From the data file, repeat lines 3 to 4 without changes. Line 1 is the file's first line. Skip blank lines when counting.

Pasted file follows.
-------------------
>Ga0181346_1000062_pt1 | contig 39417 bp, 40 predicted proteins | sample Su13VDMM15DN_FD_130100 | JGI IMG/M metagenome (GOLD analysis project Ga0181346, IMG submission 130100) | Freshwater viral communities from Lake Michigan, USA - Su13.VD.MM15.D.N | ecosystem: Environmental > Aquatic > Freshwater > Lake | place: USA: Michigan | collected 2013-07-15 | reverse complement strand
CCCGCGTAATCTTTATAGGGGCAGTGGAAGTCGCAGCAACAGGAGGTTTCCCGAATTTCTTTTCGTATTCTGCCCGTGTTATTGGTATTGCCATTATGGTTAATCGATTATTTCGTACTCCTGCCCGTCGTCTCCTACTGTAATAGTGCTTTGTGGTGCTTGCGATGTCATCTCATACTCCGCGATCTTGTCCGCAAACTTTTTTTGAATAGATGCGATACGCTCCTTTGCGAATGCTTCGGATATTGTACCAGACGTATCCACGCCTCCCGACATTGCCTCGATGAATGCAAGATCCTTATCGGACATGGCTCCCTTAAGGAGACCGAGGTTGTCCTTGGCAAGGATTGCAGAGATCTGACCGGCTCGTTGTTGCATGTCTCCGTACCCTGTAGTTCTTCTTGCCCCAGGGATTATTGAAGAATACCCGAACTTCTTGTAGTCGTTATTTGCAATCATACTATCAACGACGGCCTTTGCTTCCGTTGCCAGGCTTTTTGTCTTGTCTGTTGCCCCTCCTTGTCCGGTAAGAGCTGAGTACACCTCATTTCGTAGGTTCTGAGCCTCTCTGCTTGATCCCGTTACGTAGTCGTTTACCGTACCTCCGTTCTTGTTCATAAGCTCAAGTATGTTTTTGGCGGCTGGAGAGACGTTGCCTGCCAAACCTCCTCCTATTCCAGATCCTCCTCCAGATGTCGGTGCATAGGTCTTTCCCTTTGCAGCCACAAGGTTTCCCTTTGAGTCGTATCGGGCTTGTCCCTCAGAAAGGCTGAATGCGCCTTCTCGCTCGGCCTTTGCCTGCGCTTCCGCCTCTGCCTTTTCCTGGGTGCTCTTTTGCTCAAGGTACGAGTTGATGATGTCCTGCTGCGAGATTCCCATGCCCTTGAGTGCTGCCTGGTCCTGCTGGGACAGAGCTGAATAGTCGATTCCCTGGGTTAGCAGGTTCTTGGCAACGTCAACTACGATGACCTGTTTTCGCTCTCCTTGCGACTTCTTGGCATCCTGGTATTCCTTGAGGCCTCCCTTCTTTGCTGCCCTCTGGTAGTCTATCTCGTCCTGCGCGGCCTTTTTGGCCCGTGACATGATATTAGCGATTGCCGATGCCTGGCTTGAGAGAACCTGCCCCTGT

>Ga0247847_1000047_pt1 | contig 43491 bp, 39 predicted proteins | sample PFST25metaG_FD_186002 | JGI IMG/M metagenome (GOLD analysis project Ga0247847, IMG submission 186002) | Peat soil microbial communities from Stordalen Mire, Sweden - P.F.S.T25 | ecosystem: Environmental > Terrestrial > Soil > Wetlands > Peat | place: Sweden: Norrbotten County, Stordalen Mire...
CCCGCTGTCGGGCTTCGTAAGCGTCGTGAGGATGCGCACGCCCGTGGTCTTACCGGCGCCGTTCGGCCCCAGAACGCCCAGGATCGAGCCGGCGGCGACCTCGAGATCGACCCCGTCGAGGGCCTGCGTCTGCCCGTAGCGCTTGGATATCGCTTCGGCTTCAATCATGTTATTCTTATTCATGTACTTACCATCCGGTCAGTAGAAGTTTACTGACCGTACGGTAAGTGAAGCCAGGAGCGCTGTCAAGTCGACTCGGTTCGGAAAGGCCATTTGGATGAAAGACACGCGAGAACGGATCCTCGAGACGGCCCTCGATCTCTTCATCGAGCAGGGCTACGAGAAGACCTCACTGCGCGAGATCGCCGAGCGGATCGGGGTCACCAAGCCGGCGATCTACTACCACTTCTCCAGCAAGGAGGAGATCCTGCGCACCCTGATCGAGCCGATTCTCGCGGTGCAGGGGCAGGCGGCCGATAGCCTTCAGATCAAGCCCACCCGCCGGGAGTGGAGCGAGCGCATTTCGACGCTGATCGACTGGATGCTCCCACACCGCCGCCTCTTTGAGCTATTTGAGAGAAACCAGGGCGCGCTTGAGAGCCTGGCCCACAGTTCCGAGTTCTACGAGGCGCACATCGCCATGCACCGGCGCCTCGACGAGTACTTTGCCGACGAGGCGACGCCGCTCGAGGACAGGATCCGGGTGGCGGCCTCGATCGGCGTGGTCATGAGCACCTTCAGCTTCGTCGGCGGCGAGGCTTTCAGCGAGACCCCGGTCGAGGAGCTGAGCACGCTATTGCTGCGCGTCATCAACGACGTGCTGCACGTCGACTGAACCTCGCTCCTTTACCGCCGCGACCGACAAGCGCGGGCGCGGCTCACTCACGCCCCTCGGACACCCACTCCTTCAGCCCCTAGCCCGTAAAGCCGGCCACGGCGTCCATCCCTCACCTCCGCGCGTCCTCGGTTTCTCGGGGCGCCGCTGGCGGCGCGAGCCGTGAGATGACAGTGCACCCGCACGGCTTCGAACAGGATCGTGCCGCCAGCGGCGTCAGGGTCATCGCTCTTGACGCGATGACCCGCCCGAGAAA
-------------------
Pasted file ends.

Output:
>Ga0247847_1000047_pt1 | contig 43491 bp, 39 predicted proteins | sample PFST25metaG_FD_186002 | JGI IMG/M metagenome (GOLD analysis project Ga0247847, IMG submission 186002) | Peat soil microbial communities from Stordalen Mire, Sweden - P.F.S.T25 | ecosystem: Environmental > Terrestrial > Soil > Wetlands > Peat | place: Sweden: Norrbotten County, Stordalen Mire...
CCCGCTGTCGGGCTTCGTAAGCGTCGTGAGGATGCGCACGCCCGTGGTCTTACCGGCGCCGTTCGGCCCCAGAACGCCCAGGATCGAGCCGGCGGCGACCTCGAGATCGACCCCGTCGAGGGCCTGCGTCTGCCCGTAGCGCTTGGATATCGCTTCGGCTTCAATCATGTTATTCTTATTCATGTACTTACCATCCGGTCAGTAGAAGTTTACTGACCGTACGGTAAGTGAAGCCAGGAGCGCTGTCAAGTCGACTCGGTTCGGAAAGGCCATTTGGATGAAAGACACGCGAGAACGGATCCTCGAGACGGCCCTCGATCTCTTCATCGAGCAGGGCTACGAGAAGACCTCACTGCGCGAGATCGCCGAGCGGATCGGGGTCACCAAGCCGGCGATCTACTACCACTTCTCCAGCAAGGAGGAGATCCTGCGCACCCTGATCGAGCCGATTCTCGCGGTGCAGGGGCAGGCGGCCGATAGCCTTCAGATCAAGCCCACCCGCCGGGAGTGGAGCGAGCGCATTTCGACGCTGATCGACTGGATGCTCCCACACCGCCGCCTCTTTGAGCTATTTGAGAGAAACCAGGGCGCGCTTGAGAGCCTGGCCCACAGTTCCGAGTTCTACGAGGCGCACATCGCCATGCACCGGCGCCTCGACGAGTACTTTGCCGACGAGGCGACGCCGCTCGAGGACAGGATCCGGGTGGCGGCCTCGATCGGCGTGGTCATGAGCACCTTCAGCTTCGTCGGCGGCGAGGCTTTCAGCGAGACCCCGGTCGAGGAGCTGAGCACGCTATTGCTGCGCGTCATCAACGACGTGCTGCACGTCGACTGAACCTCGCTCCTTTACCGCCGCGACCGACAAGCGCGGGCGCGGCTCACTCACGCCCCTCGGACACCCACTCCTTCAGCCCCTAGCCCGTAAAGCCGGCCACGGCGTCCATCCCTCACCTCCGCGCGTCCTCGGTTTCTCGGGGCGCCGCTGGCGGCGCGAGCCGTGAGATGACAGTGCACCCGCACGGCTTCGAACAGGATCGTGCCGCCAGCGGCGTCAGGGTCATCGCTCTTGACGCGATGACCCGCCCGAGAAA